The headquarters will contain about 11,000 square feet of shell space, according to Harger. Shell space in the main building will eventually house the investigations division, and the plans also call for a shell outbuilding. The outbuilding will eventually allow the department to move its four crisis response vehicles from the former fire station on Stone Barn Terrace to the headquarters, which Brixius said will improve response times.

Harger said that adding the empty space now will save the city a lot of money when compared with having to add onto the building later.

City staff recently directed the design team to proceed with $1.8 million in budget reductions and alternate bid items in order to keep the project within budget, according to the memo. Regarding the budget reductions, Harger said the city aimed to get as many operations as possible into the headquarters with the money budgeted, and intentionally designed alternatives or future items that would need to be scaled back.

photo by: Hoefer Wysocki

This rendering shows a design concept for a new Lawrence Police Department headquarters in northwest Lawrence.

Harger said determining what will be included in the headquarters has been an evolving, ongoing process. She said that the construction manager at risk method, which allows the design team and the construction manager to collaborate early on, has allowed for that flexibility and also gives the city an idea of what it would cost to finish additional elements.

“We want to know what it takes to finish that investigations (area) because that’s very likely going to be a future (Capital Improvement Plan) item, so we need to know what does it cost if it was done as part of this contract,” Harger said.

Currently, the city expects that administration can be included in the headquarters but not investigations. Brixius said that getting the department administration, which includes the office of the chief, back with the majority of the workforce is a significant benefit. He said the possibility of getting investigations and patrol in the same building would increase daily communication and interaction and help solve crimes.

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Park and public art

The design for the site also includes a plan for the surrounding city parkland. The design of the park includes about a dozen features, including a shared-use path, a treehouse, a rope bridge, fitness equipment and a boulder plaza with water spray features.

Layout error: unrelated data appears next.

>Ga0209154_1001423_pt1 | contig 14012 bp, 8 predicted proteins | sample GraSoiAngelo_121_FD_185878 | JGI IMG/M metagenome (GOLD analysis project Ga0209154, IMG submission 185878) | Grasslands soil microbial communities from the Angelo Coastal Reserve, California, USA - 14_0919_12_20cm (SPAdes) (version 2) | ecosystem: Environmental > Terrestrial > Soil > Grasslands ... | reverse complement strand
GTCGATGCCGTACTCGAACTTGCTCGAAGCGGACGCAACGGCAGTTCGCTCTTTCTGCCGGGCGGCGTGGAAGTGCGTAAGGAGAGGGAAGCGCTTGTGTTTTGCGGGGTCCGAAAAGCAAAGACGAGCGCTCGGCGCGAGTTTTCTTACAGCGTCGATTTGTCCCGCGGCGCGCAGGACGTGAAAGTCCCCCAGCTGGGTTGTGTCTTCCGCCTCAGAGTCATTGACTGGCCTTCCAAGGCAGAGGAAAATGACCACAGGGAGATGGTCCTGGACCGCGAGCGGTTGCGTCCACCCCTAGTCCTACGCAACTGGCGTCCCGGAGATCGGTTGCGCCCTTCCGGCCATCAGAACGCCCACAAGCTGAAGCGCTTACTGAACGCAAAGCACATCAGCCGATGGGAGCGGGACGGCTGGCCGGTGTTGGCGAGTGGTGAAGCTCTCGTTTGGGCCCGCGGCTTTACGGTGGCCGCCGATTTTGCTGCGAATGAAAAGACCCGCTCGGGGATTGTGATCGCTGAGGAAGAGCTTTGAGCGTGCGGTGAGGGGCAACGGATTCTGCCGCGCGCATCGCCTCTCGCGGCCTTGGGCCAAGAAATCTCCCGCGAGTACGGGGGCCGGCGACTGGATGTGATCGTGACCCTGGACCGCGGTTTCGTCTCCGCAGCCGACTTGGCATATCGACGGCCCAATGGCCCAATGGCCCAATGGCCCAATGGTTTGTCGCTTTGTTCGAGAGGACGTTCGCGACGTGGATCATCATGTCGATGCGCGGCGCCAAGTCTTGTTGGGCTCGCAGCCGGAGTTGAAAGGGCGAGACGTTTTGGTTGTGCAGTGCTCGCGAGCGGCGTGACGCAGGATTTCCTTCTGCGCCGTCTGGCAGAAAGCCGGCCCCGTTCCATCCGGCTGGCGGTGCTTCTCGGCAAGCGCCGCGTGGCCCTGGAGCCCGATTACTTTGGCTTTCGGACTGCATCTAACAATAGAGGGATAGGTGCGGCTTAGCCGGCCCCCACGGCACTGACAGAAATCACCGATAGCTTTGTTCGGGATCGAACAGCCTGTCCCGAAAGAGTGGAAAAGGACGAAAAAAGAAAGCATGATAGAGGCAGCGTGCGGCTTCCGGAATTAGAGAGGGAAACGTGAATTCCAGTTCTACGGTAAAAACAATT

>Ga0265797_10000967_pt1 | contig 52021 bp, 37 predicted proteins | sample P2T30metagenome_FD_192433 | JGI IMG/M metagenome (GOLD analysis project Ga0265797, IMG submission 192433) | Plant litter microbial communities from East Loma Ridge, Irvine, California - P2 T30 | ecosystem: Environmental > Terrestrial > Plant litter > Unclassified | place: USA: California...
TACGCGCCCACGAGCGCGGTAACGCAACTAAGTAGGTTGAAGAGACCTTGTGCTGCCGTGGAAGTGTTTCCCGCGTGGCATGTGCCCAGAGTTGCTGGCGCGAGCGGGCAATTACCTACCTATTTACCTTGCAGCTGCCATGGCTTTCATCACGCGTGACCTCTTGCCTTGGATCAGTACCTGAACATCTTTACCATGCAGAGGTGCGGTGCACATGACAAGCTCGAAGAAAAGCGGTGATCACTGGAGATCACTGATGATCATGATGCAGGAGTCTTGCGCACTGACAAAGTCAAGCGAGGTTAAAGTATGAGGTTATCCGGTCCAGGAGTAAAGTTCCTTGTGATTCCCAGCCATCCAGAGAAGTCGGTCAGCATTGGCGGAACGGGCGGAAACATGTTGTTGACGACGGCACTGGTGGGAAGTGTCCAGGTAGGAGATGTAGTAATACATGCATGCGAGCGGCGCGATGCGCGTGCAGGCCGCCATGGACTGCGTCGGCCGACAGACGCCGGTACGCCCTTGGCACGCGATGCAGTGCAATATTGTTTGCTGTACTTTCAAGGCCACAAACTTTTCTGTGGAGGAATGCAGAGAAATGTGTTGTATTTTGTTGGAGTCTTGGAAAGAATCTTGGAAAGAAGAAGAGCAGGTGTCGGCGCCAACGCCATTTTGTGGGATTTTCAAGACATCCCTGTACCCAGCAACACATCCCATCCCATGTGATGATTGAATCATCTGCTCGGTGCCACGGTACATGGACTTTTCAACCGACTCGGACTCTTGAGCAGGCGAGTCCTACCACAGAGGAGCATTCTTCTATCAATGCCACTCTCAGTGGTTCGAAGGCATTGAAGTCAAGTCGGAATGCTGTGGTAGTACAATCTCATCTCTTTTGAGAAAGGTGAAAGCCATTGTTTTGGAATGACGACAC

Many of the park’s features will be made of natural wood and materials, and Lawrence Parks and Recreation Director Derek Rogers said that the idea for more natural-looking play features came from feedback gathered from community meetings.

Rogers said there is not an estimate at this time of how much it would cost to include all the features in the park. He said the department plans to allocate $200,000 toward the park for 2021, which would allow for some basic park amenities, such as a concrete path and play equipment, but wouldn’t cover items such as restrooms, shelters and the water spray features. He noted all funding decisions would be made in the context of other Parks and Recreation projects as part of the budget process.

What will definitely be completed as part of the police headquarters project is a public art installation. The city’s long-standing resolution allowing it to set aside up to 2 percent of a project’s budget for public art provides $340,000 for the police headquarters site. The Lawrence Cultural Arts Commission will oversee the art selection process, and has determined the art should be installed within the park to be accessible to the public. The LCAC will issue a request for qualifications for the art project this spring, according to the memo.

The special use permit for the police headquarters and the plan for the park will go to the commission for consideration in May. The final budget and design of the police headquarters will go the commission for approval by July, and construction will begin after that and is scheduled to be completed in fall 2020.

photo by: Hoefer Wysocki

This rendering shows a design concept for a new Lawrence Police Department headquarters in northwest Lawrence.